It’s time to have a little talk. Again. I’ve come to realize that, despite my best efforts, I just don’t get the adventure bike thing in the way that convinces riders of the BMW GS, KTM 1190, Triumph Tiger and more to spend so much freaking money on these things. I’m going to need you to explain it to me.
I realize I probably should know lots more than I do and understand the mind of the various types of riders—but I have to admit that, like the cruiser thing, this one sort of eludes me.
I’m still working on an explainer discussing the different segments and classifications of motorcycles that won’t get picked apart by the semantics police, but until I do, the adventure segment is basically referencing big bikes (1,000 cc+) that are given tall suspension, have an upright riding position, cost between $15,000 and $25,000, and are implied that they have some off-road use. Yes, like the one Ewan McGregor rode in Long Way Round.
This niche has become increasingly popular due to movies like Mr. McGregor’s, as well social media and the Internet’s ability to show just how well they tap into something very innate to anyone who rides: the desire to go explore.
Naturally, brands are extra keen to jump on the adventure bike train, because the bikes are expensive and their owners often spend lots of money on farkles and fancy gear.
The reason I most often hear for why people like these bikes is that they’re true all-purpose machines. And, while I agree that something that’s decent around town, on the highway, and off-roading sounds attractive... well, isn’t this overdoing it a bit?
So if you’ll excuse my ignorance, but here’s my take as somewhat of an outsider—not to motorcycling, but to spending $25,000 on a big adventure bike and its accompanying kit.
Riding Off Road
While they can go off-road, often times quite well given a skilled rider, why wouldn’t something much lighter be worlds better? I’ve done the RawHyde Adventure school and did just find riding the Africa Twin around South Africa and the Mutlistrada 1200 Enduro around Italy, but I’d have taken something smaller in a heartbeat. Say, maybe that Husqvarna 701 Enduro I got to spend a little time on.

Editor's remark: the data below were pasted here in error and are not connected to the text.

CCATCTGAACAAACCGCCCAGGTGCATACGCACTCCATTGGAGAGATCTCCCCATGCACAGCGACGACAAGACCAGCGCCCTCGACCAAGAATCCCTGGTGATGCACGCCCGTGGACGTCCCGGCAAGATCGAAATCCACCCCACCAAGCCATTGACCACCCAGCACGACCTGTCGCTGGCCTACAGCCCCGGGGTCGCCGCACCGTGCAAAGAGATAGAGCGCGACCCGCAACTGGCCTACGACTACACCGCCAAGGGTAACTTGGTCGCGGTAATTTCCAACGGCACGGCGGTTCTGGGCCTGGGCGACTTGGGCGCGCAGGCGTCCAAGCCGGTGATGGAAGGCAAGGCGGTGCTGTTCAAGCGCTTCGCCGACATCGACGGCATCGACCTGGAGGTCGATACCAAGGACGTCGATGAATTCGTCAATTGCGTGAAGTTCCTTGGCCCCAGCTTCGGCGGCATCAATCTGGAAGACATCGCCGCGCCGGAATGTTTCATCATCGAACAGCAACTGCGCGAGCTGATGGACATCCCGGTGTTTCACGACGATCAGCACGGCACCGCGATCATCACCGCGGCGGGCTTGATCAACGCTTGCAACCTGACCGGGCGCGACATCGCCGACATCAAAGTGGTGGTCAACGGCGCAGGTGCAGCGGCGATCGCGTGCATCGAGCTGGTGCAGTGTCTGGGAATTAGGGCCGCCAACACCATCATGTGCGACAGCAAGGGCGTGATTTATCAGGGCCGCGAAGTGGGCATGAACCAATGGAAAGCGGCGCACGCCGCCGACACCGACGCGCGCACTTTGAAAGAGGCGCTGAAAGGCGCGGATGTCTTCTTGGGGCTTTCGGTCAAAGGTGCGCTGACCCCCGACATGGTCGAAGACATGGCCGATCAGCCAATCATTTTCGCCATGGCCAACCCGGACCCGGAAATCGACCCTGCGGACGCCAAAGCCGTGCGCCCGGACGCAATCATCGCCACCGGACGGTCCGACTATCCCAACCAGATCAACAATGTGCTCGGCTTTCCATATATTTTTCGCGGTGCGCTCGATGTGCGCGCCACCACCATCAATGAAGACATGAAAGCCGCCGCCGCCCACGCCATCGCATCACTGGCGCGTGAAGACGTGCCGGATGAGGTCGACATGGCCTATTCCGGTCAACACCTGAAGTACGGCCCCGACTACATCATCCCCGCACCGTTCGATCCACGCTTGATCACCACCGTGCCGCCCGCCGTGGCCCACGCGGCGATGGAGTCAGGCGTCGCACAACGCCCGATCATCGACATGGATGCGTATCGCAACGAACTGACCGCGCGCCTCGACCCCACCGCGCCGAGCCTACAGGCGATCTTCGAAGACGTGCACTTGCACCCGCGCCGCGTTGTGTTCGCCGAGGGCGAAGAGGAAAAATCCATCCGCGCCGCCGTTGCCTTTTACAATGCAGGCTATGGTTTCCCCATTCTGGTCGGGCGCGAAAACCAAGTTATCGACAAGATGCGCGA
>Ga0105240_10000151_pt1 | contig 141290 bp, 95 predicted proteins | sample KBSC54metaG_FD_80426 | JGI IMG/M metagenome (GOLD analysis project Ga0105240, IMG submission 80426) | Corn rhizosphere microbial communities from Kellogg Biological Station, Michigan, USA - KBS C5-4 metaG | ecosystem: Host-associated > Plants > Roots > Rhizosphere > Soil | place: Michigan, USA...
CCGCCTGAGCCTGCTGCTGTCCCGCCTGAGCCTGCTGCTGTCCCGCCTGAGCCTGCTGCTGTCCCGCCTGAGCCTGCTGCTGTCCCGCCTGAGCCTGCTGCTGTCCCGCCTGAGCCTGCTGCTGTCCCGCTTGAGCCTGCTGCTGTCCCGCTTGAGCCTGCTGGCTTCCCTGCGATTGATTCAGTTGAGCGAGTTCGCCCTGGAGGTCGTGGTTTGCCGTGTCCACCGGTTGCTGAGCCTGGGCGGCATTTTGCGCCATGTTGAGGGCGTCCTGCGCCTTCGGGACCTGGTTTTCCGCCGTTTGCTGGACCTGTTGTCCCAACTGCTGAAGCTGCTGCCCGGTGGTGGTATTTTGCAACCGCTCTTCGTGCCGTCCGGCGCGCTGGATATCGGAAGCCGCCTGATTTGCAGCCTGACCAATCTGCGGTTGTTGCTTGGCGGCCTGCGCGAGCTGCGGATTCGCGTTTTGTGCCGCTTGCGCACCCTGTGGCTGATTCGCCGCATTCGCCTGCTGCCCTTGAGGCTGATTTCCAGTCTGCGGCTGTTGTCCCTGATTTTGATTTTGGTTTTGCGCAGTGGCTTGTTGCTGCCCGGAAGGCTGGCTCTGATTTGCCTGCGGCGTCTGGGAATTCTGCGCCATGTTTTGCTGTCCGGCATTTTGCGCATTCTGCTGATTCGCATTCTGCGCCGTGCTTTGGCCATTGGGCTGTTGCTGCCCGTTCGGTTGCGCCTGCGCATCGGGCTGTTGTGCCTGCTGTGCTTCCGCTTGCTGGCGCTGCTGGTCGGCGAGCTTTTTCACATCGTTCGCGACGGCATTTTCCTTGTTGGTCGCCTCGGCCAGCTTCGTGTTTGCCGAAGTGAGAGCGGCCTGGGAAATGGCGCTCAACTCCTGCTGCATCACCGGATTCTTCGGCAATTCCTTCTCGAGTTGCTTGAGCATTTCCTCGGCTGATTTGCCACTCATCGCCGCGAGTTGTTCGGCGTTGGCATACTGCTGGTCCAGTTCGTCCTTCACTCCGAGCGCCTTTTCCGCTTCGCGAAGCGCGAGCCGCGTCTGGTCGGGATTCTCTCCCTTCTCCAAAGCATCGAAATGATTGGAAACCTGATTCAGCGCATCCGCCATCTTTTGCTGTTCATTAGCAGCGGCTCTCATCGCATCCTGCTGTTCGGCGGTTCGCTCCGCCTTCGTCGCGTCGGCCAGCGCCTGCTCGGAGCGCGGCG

Sure, the massive opposing twin of the BMW does help balance the bike a bit for the super slow speed stuff, but going fast, jumping, or dropping it is way more difficult than something half the size. If you’re that serious about riding off-road, but maybe not as talented as Chris Birch or Jimmy Lewis, wouldn’t you rather be on something smaller? Do you really need that power (the only benefit I see)?
And, if you’re that serious about riding off road, and plan on crashing, wouldn’t you prefer something a little more simple, that you might have a chance of fixing if need be? It seems odd to me that “adventure bikes” are some of the most advanced bikes in production, and have the fanciest tech available.
Getting To The Dirt
The biggest thing I hear is that anything good in the dirt is a pain in the ass to get there. Or that people want to ride to dirt that’s far away. While that makes sense, doesn’t the performance in the dirt matter as well? Again, I manage okay in the dirt and I’ve seen a lot of guys who ride like heroes on them.
But wouldn’t you rather something more Honda NC700X sized? More Kawasaki Versys 650 sized? Something that maybe wasn’t so skewed to eating freeway miles at 90 miles per hour and easier to manage or pickup when your miles from civilization?
I love the current crop of adventure bikes but that’s also because, in my mind, they’re just upright sport touring bikes. They’re great for covering lots of miles, and doing it quickly. But, to me, they certainly skew pretty far from what I’d design to be ideal for dirt or for riding around town.
Being the upright, sport-touring bikes that they are, this is where the bikes do best. And, to be honest, they’re great here. This is why so many bikes that look like adventure bikes get 17-inch wheels and oodles of power.